As Rachel and Brandon race against the clock to bring Huber down before he can orchestrate a disaster that will lay waste to half the country, they also fight a growing attraction to each other – an attraction that could prove just as dangerous as Huber himself.

In this gripping, fast-paced novel from #1 New York Times bestselling author Iris Johansen, one thing is clear: everyone has a vendetta, and no one will rest until they get their revenge.

 

Library Book by Susan Orlean

Available Downtown.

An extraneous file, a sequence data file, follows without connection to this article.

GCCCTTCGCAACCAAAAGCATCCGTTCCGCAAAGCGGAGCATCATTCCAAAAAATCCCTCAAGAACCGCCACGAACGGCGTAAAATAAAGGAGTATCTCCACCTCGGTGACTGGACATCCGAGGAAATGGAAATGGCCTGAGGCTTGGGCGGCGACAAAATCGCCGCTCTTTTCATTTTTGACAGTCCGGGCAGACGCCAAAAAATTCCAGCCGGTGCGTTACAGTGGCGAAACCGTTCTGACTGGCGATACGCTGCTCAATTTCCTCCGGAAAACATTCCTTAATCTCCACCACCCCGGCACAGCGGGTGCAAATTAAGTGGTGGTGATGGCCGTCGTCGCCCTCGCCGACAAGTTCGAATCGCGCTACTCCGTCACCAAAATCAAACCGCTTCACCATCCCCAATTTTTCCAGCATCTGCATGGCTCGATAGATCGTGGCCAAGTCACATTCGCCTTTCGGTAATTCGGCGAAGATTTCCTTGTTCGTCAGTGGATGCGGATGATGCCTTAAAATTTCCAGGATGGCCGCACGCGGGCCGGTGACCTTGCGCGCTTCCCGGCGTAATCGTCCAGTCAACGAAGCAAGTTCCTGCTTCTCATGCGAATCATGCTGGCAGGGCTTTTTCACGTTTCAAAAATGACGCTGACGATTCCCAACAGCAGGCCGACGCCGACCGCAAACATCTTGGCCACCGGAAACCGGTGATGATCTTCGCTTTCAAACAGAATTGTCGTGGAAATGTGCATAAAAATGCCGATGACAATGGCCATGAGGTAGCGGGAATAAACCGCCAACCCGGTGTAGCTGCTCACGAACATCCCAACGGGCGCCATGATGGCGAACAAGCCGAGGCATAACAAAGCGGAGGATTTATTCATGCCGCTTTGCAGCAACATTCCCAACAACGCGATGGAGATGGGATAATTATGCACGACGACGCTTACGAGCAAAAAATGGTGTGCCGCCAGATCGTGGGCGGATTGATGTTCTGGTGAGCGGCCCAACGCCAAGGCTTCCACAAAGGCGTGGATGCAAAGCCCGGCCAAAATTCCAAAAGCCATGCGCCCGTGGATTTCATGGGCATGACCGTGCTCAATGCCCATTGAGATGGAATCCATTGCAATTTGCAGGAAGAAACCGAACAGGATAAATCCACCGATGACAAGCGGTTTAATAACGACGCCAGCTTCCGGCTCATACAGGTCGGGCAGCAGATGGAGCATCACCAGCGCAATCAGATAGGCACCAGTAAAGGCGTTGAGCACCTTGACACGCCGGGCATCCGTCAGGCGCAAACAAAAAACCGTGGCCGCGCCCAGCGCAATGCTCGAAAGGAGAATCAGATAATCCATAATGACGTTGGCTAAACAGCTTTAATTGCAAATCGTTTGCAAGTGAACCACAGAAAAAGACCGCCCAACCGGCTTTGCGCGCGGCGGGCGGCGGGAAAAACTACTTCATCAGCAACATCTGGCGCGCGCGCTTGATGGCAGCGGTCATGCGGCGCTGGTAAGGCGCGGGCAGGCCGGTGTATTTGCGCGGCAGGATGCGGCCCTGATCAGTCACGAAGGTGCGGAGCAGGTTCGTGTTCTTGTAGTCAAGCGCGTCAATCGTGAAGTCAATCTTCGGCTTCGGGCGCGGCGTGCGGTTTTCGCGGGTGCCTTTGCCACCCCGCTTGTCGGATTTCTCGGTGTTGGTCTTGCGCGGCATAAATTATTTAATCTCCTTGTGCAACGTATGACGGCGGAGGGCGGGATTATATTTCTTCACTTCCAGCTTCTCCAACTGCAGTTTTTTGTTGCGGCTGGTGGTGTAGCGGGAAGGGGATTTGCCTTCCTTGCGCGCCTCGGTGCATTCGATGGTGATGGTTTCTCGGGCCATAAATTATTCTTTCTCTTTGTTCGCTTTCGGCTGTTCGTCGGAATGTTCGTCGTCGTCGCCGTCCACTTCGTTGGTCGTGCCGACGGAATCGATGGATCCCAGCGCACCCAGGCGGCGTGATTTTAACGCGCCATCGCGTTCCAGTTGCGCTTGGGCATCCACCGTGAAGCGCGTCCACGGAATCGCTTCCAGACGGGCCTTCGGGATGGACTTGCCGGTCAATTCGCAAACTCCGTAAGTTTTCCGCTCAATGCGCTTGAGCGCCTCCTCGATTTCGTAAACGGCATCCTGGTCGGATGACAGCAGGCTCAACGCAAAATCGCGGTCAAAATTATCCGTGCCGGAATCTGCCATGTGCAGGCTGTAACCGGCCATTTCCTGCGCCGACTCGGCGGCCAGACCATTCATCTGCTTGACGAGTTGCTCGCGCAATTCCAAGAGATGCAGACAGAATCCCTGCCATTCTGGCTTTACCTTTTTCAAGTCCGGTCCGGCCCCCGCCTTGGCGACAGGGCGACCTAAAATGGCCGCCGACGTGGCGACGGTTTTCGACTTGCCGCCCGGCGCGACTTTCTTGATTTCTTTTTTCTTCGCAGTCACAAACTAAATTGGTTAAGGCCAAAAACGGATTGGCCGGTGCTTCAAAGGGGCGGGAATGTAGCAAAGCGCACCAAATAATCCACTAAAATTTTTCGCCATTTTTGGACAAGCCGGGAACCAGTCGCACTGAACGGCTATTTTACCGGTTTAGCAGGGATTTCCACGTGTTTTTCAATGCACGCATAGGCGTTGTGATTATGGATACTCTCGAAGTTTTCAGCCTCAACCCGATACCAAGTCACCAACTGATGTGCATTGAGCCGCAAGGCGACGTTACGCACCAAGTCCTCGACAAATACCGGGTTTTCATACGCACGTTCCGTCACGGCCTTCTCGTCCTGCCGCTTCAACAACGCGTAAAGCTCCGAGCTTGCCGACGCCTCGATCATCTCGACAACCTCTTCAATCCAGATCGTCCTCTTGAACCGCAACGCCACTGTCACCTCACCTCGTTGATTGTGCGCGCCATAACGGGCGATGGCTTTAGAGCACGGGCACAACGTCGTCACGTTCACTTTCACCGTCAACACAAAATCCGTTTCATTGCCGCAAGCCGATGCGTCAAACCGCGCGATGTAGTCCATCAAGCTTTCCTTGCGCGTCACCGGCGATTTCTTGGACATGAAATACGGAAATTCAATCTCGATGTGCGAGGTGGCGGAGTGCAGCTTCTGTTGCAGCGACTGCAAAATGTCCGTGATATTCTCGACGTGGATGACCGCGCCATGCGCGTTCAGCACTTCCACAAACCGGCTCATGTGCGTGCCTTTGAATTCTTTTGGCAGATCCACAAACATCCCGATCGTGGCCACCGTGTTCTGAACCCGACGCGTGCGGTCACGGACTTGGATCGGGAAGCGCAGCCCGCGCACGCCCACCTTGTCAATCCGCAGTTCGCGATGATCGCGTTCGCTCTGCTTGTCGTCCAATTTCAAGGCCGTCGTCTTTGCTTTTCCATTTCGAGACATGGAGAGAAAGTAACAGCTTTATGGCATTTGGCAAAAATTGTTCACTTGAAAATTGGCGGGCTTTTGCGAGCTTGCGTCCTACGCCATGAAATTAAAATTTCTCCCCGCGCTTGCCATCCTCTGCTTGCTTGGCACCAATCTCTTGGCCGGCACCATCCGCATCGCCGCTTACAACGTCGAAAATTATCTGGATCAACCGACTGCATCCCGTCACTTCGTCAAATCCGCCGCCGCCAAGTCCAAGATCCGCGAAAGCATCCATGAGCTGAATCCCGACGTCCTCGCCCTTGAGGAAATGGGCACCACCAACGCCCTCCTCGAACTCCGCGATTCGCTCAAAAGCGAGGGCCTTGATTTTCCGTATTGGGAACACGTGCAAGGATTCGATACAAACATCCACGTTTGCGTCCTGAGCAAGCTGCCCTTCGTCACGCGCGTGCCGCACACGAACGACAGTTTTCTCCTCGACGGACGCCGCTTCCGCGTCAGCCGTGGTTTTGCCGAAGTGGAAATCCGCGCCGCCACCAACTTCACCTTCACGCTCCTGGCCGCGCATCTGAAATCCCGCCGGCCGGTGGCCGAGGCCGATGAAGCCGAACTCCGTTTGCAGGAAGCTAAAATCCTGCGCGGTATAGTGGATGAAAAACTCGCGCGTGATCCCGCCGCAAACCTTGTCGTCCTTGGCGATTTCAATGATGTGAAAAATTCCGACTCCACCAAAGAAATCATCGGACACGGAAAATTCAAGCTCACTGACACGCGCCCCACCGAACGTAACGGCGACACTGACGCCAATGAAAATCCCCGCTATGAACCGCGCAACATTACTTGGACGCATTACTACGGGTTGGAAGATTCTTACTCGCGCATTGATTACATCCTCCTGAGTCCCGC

On the morning of April 29, 1986, a fire alarm sounded in the Los Angeles Public Library. As the moments passed, the patrons and staff who had been cleared out of the building realized this was not the usual false alarm. As one fireman recounted later, “Once that first stack got going, it was Goodbye, Charlie.” The fire was disastrous: It reached 2,000 degrees and burned for more than seven hours. By the time it was extinguished, it had consumed 400,000 books and damaged 700,000 more. Investigators descended on the scene, but over thirty years later, the mystery remains: Did someone purposefully set fire to the library—and if so, who?